It took many decades for the Opposition to build an alternative narrative. The BJP had succeeded in building a wider consensus around the new and dominant idea of cultural nationalism, constitutional unity and a long-term vision for “Viksit Bharat”, developed India.

What the Opposition faces today is this new dominant idea championed by a popular leadership and an effective party mechanism that effortlessly communicates the idea to the masses. Instead of complaining about the new politics of the ruling party, the Opposition should try to build a counter-narrative, if it has one. Sadly, it is stuck in the old politics of caste and communal faultlines, dynastic entitlement and a general lack of a coherent vision. The field is level and very much open, but the players in the Opposition want to play by the old rules.

Election manifestos may not always fully translate into action, but they are an important indicator of the vision and priorities of a party and its leadership. A cursory look at the same released by both the BJP and the Congress reveals that when it comes to building a new aspirational narrative, the Opposition lags miles behind.

The Congress manifesto is as usual about many freebies. It contradicts itself by saying that it will conduct a caste-based census, while at the same time rhetorically asking people to “look beyond caste”. The BJP manifesto is bereft of any freebies but commits to continuing its welfare programmes.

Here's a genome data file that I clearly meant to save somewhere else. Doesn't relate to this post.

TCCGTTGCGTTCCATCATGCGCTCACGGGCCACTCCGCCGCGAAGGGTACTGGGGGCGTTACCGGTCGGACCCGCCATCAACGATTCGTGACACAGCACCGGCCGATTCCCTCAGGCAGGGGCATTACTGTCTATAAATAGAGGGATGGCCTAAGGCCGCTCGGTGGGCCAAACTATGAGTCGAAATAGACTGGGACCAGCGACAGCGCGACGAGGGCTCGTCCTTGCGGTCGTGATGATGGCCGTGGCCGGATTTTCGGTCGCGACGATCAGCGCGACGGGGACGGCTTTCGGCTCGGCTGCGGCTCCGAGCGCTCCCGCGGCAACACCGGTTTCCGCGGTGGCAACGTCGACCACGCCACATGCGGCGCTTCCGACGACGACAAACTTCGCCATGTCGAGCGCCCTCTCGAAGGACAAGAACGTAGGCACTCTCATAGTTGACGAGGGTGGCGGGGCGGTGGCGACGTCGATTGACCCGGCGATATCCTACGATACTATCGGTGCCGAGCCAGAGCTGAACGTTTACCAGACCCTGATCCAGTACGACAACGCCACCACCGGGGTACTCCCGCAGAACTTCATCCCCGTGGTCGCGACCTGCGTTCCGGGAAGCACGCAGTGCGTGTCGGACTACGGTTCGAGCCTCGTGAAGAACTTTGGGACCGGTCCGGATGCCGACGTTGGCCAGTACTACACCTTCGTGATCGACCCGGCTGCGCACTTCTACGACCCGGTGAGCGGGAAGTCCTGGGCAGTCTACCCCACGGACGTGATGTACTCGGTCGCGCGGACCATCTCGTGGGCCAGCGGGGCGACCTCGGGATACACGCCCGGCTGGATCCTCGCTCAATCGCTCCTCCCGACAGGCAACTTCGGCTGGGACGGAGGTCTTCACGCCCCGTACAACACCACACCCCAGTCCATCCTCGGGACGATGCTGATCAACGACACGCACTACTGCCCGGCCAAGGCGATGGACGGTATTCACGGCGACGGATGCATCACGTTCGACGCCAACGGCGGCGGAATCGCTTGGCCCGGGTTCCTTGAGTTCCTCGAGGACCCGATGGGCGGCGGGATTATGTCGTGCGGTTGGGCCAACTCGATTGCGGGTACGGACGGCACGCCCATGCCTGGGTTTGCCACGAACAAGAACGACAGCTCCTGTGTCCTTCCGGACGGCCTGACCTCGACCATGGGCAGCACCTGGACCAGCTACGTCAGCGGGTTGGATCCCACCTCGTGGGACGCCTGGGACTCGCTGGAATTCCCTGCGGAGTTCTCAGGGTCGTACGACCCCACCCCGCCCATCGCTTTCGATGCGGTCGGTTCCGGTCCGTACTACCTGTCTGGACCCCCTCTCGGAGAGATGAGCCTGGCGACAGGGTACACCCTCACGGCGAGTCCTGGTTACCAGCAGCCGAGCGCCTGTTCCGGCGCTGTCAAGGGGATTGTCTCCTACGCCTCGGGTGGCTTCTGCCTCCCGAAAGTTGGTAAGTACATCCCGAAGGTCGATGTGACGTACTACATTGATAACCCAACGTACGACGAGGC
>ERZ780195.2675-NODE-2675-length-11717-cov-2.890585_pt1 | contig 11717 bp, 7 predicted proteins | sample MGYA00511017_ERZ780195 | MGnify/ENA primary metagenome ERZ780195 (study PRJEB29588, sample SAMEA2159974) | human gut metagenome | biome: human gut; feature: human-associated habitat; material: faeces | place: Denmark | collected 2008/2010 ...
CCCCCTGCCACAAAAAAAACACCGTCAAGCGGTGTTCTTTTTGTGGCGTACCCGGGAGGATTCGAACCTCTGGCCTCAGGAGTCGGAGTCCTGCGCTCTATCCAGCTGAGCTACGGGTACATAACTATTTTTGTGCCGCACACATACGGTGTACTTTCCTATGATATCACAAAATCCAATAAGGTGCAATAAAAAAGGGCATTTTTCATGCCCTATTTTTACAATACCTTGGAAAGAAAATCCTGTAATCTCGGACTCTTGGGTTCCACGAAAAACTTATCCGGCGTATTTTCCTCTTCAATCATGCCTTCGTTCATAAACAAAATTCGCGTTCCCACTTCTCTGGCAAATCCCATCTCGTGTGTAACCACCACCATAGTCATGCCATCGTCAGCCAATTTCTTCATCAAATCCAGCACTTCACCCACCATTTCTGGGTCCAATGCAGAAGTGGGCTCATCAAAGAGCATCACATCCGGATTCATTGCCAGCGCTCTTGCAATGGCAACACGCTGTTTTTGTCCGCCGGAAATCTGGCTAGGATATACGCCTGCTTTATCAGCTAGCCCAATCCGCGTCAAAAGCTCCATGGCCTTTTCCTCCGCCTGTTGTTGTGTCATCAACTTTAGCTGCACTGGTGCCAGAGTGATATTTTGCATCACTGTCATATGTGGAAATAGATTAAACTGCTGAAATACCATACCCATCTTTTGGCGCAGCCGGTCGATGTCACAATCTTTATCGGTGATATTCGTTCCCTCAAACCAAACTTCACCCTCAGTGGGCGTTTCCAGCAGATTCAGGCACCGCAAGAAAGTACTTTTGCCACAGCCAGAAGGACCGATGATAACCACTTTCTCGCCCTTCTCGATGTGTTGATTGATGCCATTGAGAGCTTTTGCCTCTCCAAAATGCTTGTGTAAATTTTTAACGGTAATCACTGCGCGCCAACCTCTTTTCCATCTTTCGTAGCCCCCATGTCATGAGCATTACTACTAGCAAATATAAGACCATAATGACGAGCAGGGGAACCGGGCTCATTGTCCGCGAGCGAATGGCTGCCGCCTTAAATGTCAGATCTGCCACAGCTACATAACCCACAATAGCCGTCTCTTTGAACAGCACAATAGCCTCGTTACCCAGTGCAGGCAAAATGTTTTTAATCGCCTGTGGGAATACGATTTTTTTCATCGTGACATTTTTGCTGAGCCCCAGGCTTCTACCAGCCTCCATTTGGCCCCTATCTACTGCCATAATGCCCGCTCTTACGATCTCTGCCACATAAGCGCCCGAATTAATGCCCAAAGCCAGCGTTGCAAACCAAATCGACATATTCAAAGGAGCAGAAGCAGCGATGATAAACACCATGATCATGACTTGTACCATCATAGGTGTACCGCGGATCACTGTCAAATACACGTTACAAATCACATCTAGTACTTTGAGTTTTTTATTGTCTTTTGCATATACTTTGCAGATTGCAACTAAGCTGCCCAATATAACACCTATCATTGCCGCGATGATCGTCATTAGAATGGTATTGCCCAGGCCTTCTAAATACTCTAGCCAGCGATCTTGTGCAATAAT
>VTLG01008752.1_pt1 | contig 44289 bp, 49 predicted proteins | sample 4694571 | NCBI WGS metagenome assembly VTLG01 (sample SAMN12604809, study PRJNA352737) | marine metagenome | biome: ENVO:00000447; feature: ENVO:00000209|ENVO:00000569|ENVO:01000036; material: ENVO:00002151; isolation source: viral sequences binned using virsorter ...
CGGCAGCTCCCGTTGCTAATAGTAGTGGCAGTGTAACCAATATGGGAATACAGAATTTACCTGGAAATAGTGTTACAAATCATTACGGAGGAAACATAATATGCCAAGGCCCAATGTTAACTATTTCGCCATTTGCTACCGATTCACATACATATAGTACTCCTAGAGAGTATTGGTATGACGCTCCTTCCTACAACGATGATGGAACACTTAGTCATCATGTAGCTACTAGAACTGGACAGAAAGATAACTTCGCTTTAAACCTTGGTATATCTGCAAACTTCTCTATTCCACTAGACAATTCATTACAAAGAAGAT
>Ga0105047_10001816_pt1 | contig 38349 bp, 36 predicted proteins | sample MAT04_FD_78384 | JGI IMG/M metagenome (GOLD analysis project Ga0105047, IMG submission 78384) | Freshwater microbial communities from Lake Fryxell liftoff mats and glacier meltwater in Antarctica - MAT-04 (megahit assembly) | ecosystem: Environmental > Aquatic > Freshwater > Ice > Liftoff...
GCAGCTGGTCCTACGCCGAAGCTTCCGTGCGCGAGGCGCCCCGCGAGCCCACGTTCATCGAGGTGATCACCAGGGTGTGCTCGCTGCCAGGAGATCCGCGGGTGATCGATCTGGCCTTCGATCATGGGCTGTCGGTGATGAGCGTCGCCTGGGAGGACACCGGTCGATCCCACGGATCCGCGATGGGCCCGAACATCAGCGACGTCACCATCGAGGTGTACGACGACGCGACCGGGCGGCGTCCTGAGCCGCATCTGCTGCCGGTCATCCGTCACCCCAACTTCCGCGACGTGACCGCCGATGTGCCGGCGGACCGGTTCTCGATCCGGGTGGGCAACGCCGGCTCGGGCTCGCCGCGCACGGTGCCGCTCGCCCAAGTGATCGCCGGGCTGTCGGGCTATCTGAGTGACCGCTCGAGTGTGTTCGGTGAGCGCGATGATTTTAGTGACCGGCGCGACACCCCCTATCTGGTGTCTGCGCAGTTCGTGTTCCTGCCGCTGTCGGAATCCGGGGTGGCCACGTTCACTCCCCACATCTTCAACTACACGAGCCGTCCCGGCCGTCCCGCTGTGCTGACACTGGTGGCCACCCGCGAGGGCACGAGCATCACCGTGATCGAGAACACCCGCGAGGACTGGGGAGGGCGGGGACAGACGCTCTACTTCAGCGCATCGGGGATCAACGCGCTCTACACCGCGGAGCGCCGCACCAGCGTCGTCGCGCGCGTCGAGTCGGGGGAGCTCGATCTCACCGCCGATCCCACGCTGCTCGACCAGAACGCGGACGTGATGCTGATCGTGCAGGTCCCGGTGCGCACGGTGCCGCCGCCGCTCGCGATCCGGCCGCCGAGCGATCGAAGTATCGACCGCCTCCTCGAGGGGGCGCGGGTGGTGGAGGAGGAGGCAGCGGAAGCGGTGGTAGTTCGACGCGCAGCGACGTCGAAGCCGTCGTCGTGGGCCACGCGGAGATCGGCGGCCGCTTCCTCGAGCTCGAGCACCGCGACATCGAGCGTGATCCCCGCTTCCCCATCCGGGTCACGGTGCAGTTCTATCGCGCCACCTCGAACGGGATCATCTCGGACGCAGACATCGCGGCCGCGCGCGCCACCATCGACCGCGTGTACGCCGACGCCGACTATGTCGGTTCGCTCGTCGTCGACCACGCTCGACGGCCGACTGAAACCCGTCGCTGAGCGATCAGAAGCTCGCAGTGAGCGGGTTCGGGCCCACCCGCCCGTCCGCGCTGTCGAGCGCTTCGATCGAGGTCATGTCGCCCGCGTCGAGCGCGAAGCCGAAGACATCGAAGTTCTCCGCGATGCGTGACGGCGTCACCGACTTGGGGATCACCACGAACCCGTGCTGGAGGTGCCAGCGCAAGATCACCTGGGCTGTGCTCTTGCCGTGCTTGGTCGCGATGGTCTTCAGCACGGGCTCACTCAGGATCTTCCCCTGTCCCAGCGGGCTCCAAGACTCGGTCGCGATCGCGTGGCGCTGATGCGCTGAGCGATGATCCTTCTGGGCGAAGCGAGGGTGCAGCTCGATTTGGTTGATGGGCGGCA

The real contrast can be seen in the issues of the future. On environmental issues, the BJP promises to build on the PM’s clarion call for LiFE (Lifestyle for Environment) and also calls for a fusion of traditional and modern methods to ensure adoption of a more sustainable lifestyle. The Congress manifesto talks of rolling out the Green New Deal Investment Programme aimed at providing green jobs. On the issue of conservation of rivers, the BJP talks in specific detail about the ways to improve the prevalent situation, whereas the Congress makes only a passing statement about greater collaboration with state governments. While the Congress manifesto lacks specifics about environmental governance, the BJP presents its approach in greater detail.